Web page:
Meeting constitutivists halfway
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Constitutivism is best understood as a strategy for meeting a set of related metanormative challenges, rather than a fully comprehensive metanormative theory in its own right, or so many have plausibly argued. Whether this strategy succeeds may depend, in part, on which broader metanormative theory it is combined with. In this paper I argue that combining constitutivism with expressivism somewhat surprisingly provides constitutivists with their best chances for success, and that this combination of views has some surprising benefits for both parties.
KeywordsConstitutivism Expressivism Internalism Meta-ethics Metaethics
Constitutivism is best understood as a strategy for meeting a set of related metanormative challenges, rather than a fully comprehensive metanormative theory in its own right, or so many have plausibly argued (Hussain and Shah 2006; Silverstein 2012; Ridge 2012). Whether this strategy succeeds may depend, in part, on which broader metanormative theory it is combined with. In this paper I argue that combining constitutivism with expressivism somewhat surprisingly provides constitutivists with their best chances for success.
At the same time, this combination of views should help expressivists deal with some residual but often unnoticed problems. In particular, a synthesis of constitutivism and expressivism could help expressivists deal with the worry that it cannot adequately explain the universality of specifically moral reasons insofar as these ground obligations. The worry for expressivists is that moral obligations entail aptness for blameworthiness for failing to fulfil those obligations, but blameworthiness in turn presupposes that the relevant moral reasons must be accessible to the agent in a way that might seem difficult to explain within a broadly expressivist framework. It would be inappropriate to blame someone for failing ot act on reasons whose force they simply could not appreciate. Constitutivism can, I shall argue, help expressivists deal with this problem. Constitutivism and expressivism are, in these ways, made for each other.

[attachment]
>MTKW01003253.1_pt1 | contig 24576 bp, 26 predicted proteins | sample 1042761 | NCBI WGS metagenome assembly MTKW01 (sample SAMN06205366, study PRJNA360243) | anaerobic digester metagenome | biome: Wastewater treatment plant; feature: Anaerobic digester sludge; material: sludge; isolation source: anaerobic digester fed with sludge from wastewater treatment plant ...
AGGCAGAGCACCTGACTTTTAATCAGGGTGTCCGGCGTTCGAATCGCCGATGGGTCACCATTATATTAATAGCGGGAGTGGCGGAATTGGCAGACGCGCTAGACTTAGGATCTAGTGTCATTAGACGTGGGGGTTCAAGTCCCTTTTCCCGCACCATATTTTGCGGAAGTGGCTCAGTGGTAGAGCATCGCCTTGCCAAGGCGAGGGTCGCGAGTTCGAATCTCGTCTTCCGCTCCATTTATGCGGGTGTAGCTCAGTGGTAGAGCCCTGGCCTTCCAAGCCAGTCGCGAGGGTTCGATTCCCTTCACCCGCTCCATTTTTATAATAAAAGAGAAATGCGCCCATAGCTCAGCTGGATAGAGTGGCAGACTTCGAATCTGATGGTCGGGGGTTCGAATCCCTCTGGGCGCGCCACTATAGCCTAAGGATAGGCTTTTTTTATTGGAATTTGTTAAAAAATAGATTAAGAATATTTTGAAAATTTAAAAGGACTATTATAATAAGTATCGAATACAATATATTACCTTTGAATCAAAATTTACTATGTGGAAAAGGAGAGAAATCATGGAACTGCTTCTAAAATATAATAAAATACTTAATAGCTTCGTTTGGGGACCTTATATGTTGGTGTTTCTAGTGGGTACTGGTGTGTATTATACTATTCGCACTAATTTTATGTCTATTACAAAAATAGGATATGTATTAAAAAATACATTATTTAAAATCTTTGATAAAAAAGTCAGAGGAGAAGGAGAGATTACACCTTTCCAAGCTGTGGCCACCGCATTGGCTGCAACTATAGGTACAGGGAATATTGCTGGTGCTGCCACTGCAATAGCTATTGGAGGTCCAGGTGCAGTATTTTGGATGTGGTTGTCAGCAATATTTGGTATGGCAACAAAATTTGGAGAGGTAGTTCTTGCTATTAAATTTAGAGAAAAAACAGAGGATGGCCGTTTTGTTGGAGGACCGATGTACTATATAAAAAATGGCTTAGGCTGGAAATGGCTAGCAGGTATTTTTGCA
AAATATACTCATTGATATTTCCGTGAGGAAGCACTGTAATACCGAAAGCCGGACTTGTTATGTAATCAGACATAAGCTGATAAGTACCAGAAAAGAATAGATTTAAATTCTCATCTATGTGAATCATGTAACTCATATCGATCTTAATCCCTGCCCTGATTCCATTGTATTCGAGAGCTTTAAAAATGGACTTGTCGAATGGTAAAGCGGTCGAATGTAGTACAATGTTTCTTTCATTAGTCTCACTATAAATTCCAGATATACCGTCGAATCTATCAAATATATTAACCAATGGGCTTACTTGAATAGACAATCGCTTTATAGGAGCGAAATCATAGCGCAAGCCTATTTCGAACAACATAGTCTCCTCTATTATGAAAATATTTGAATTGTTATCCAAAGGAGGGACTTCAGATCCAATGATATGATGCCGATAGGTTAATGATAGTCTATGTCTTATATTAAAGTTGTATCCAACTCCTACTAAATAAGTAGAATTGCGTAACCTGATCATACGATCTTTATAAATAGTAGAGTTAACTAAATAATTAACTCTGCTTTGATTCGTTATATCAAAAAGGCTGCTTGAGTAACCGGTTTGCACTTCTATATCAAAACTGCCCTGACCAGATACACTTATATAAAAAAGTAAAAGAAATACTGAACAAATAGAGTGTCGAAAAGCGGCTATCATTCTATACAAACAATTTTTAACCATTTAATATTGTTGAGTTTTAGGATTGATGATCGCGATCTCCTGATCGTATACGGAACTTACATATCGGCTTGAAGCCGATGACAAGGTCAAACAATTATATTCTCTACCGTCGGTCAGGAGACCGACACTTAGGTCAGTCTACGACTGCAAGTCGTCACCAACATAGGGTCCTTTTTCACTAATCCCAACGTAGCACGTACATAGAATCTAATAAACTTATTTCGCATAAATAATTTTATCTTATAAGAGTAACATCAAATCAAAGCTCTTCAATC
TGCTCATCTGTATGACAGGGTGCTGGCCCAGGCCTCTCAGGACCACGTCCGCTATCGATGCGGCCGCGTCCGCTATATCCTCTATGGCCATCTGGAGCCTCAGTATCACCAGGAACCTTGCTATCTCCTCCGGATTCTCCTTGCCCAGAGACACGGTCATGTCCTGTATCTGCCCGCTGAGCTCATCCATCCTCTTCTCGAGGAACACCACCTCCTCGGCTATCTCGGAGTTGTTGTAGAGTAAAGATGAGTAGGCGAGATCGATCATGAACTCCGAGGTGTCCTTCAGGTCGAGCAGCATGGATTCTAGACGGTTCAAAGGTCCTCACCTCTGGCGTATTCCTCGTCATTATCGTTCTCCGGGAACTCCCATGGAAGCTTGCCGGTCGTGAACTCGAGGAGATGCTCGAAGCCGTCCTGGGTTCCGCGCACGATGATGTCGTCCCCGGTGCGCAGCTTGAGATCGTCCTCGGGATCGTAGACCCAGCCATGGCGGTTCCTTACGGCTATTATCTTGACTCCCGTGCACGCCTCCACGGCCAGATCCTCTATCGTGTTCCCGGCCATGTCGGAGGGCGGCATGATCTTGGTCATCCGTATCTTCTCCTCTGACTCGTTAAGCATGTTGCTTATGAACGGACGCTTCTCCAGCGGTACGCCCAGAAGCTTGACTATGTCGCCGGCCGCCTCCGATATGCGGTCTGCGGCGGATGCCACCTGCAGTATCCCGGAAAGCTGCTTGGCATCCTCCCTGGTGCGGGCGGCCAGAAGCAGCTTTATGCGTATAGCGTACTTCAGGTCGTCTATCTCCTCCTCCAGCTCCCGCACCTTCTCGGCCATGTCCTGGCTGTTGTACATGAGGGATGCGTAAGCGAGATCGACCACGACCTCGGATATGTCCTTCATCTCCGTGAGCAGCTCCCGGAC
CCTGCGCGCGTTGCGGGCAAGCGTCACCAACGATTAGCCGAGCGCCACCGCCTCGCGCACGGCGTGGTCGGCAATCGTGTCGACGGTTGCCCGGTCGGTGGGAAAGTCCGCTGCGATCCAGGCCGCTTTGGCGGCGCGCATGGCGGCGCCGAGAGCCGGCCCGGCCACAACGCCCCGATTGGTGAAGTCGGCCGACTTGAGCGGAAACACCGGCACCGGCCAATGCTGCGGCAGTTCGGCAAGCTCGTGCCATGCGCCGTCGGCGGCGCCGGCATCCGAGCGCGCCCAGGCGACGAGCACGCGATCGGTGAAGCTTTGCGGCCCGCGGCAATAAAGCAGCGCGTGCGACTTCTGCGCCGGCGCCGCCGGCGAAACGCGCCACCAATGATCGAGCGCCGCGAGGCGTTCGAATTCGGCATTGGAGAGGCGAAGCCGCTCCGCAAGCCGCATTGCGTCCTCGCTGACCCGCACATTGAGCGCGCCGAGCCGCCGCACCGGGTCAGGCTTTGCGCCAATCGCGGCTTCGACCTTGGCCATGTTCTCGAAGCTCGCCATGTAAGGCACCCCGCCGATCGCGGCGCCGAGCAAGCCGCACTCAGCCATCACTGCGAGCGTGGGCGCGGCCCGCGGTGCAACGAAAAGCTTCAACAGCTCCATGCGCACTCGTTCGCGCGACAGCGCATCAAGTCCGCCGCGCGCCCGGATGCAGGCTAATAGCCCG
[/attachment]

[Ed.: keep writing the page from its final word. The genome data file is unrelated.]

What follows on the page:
However, to enter into this union, constitutivists must abandon some of their theoretical aspirations. Most obviously, they must concede that constitutivism is neither a fully free-standing meta-normative theory nor a way of transcending traditional metanormative debates. At least some constitutivists have been reluctant to concede this.